The Ribbed Beanie- A 1967 Redo
The 1967 Knit Beret did NOT work up like the picture showed but the finished result is beautiful and the pattern is here for free. Since I wanted a ribbed hat I did the obvious thing and designed my own! This pattern is a little harder than the beret but still uses only basic stitches. Both hats knit up flat and are seamed shut. I do believe this hat can be blocked to be a beret as well, but since I’ll wear a beanie and not a beret I didn’t test that theory strongly. I know a plate does fit inside for the classic way to block a beret.
When done in a silky material is does still fit like a beanie.
- 3.5 ounces of worsted weight yarn
- size 5 knitting needles
- size 8 knitting needles
Both hats are knitted flat and seamed. Both methods of stitching create a nearly invisible seam when sewn well. The Seam of the Ribbed Beanie is less obvious than the beret.
My Samples are made using: Nicole Studios “Paintbrush” Yarn- bright beanie and the 1967 beret, Peace Fleece wool- green Ribbed Beanie. Cascade 220 Superwash- Yellow. The silky Paintbrush yarn does create a loose drape, while the stiffer wool is thicker and warmer. The Cascade worked up loosely and is more stretchy. Any worsted weight yarn will work.
I would say the beret is an easier pattern, however, neither is hard.
You can see the beanie here on the left, and the beret on the right.
Mock Brioche Stitch
Row 1- *Knit 3 Purl 1 repeat around, knit 2
Row 2- Purl 1, *knit 3 purl 1 *repeat to end, Knit 1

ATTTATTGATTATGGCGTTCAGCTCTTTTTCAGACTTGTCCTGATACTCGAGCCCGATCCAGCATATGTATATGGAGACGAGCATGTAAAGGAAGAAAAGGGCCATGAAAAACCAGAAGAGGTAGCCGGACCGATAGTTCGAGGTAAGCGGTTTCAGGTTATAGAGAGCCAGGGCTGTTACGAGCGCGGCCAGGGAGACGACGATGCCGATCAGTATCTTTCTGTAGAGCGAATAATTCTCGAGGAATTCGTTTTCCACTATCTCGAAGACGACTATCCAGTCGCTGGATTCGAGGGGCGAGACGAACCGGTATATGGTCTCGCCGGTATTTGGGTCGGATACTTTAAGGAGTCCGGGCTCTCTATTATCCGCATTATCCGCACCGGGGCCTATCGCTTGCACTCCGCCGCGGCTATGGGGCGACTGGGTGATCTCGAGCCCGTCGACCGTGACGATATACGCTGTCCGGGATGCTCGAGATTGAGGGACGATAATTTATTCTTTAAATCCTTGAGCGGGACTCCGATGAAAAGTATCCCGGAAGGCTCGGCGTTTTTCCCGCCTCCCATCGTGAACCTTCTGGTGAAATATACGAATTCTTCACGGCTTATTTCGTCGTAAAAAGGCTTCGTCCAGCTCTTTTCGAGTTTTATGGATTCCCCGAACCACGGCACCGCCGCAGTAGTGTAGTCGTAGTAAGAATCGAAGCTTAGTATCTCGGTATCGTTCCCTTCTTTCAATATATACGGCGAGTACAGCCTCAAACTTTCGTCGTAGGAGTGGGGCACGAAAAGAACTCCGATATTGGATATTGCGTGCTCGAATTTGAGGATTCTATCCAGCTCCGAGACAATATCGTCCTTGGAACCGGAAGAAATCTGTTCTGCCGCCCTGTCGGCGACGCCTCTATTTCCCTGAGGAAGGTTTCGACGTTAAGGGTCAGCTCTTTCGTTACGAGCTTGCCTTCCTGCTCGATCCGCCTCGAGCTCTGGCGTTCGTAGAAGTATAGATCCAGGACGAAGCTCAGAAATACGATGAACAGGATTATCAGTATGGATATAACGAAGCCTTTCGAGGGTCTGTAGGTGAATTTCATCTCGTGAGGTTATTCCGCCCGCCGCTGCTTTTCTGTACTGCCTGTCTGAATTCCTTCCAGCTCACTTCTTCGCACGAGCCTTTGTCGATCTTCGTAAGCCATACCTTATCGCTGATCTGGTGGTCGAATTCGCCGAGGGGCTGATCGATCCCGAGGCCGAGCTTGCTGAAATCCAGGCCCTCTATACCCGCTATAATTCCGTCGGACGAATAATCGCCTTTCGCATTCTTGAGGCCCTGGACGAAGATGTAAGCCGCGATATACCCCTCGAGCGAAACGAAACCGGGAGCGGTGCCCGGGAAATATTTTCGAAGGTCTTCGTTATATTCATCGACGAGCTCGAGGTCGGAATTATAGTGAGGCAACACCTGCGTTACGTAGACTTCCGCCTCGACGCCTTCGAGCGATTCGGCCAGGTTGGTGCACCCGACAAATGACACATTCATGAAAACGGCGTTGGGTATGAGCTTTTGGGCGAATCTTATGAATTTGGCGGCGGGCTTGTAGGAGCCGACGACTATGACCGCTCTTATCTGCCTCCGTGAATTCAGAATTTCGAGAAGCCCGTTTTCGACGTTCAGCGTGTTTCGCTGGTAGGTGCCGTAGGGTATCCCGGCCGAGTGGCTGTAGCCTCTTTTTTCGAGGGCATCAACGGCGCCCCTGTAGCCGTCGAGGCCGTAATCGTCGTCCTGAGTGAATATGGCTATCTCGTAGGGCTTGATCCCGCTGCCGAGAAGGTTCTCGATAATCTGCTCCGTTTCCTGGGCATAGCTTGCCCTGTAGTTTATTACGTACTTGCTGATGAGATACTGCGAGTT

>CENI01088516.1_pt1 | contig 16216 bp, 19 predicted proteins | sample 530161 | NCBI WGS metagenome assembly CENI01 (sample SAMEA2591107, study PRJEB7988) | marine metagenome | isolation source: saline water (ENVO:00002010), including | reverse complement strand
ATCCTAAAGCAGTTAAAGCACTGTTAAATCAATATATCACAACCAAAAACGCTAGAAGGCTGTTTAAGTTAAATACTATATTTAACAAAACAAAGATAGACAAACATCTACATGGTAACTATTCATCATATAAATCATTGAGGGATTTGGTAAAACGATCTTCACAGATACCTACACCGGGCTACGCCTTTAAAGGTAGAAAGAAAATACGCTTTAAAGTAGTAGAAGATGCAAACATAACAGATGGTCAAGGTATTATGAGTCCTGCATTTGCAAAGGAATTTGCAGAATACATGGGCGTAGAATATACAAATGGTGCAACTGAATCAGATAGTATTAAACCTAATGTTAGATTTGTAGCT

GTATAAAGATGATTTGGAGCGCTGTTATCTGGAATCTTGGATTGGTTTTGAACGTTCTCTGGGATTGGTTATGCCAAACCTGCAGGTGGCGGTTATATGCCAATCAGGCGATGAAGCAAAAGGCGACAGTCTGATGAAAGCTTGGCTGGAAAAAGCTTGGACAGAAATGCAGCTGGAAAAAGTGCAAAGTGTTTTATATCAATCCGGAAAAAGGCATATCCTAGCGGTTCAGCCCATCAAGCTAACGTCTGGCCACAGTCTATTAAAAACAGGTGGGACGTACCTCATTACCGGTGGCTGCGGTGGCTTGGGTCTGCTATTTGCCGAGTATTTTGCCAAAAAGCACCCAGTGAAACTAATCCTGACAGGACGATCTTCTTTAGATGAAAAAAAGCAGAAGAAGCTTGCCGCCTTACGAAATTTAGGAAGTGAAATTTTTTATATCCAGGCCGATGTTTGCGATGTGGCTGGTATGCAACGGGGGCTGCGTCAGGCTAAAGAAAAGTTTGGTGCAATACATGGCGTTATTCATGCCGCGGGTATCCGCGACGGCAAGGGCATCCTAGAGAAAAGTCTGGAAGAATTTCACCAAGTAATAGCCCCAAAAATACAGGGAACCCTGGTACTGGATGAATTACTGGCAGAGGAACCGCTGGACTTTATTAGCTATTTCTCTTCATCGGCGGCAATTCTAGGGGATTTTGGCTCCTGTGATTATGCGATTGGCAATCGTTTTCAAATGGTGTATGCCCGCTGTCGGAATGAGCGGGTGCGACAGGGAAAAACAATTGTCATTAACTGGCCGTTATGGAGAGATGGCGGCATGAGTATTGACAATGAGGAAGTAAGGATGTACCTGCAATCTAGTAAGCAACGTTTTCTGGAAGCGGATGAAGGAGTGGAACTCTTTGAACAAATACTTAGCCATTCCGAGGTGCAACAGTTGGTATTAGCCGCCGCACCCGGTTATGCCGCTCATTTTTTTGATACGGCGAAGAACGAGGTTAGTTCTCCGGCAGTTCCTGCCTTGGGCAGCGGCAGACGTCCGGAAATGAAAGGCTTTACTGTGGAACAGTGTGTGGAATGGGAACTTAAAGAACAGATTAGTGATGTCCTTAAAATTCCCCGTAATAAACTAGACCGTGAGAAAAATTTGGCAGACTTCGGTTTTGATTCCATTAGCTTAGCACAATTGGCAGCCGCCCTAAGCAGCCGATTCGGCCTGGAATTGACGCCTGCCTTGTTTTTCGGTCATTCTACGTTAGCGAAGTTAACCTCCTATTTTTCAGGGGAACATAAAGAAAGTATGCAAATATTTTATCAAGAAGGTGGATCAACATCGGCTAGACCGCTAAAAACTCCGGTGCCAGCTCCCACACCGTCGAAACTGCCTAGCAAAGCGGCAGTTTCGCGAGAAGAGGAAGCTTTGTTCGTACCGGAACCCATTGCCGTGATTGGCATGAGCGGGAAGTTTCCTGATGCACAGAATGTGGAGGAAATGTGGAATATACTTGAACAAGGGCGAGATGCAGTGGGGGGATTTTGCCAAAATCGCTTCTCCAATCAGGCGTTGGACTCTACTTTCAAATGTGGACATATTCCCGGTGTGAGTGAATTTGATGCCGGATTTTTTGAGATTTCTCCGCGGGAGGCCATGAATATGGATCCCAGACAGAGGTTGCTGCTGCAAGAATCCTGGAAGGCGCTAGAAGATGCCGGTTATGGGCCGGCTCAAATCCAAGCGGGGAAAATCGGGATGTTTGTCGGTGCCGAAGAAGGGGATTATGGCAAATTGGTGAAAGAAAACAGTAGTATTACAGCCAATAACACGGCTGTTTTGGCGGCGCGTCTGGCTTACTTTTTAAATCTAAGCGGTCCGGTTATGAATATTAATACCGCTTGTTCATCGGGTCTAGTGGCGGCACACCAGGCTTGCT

If you’d like to use this stitch for another pattern you need a cast on of a multiple of 4, plus 2.
With size 8 needles in pattern stitch from knit rib line to knit rib line will be 1″
With size 5 needles cast on 94
Work 8 rows in K2P2 Rib
Switch to size 8 needles
Knit 1 row with 8 evenly placed k2tog- The spacing doesn’t have to be perfect, just don’t bunch them all together.
Knit in pattern stitch until piece is 6″ (including ribbing.) If you have more than four ounces of yarn you can extend this to make a longer beanie.
First Decrease- *k3, p1, k3, p1, k3together (knit three stitches together as if they are one stitch labeled k3tog in all following directions) p1 repeat to end, k2
Next Row- p1*k5, p1, k3, p1 repeat to end k1
Following Row- k3, p1, *k5, p1, k3, p1, repeat to end, end with k5, p1, k2,
Repeat these two pattern rows for a total of 5 rows
Second Decrease- k3, p1, *k3, k3tog, k3, p1, repeat to end. You’ll end the row with k3, k3tog, p1, k1 (seven decreases)
Next Row- p1, *k3, p1 repeat to end, k1
Following Row- *k3, p1, end with k2
The rows are the same as the original patterned stitch. Repeat these for 5 total rows after the decrease row.
Third Decrease- *k3tog, p1, k3, p1, repeat to end k2. (seven decreases)
Next Row- p1, k3, p1, *k5, p1, repeat to end k3
Following Row- *p3, k3 repeat to end p2 If you have picked up the pattern at this point, this row will feel wrong! Everything that has lined up until know will look like it’s getting messed up. Don’t panic! Put a lifeline if you’d like and just keep going.
Repeat for 5 total rows
Fourth decrease- p1, p3tog (purl three stitches all together as one stitch) End off yarn and leave 12″ end.
Run the end through all the remaining loops and pull tight. Sew seam. One side will look better and have a better rib pattern, that should be the outside of the hat, but it is technically reversible at this point.
Use remaining yarn to make a pom pom and sew it to the top. My green sample has a 1 1/2 inches pompom, but the rainbow one needed more fluff! It has a 2″ pompom! My yellow also has a 2″ pompom!
Please don’t hesitate to contact me with ANY questions or problems! I’d also love to see your finished hat!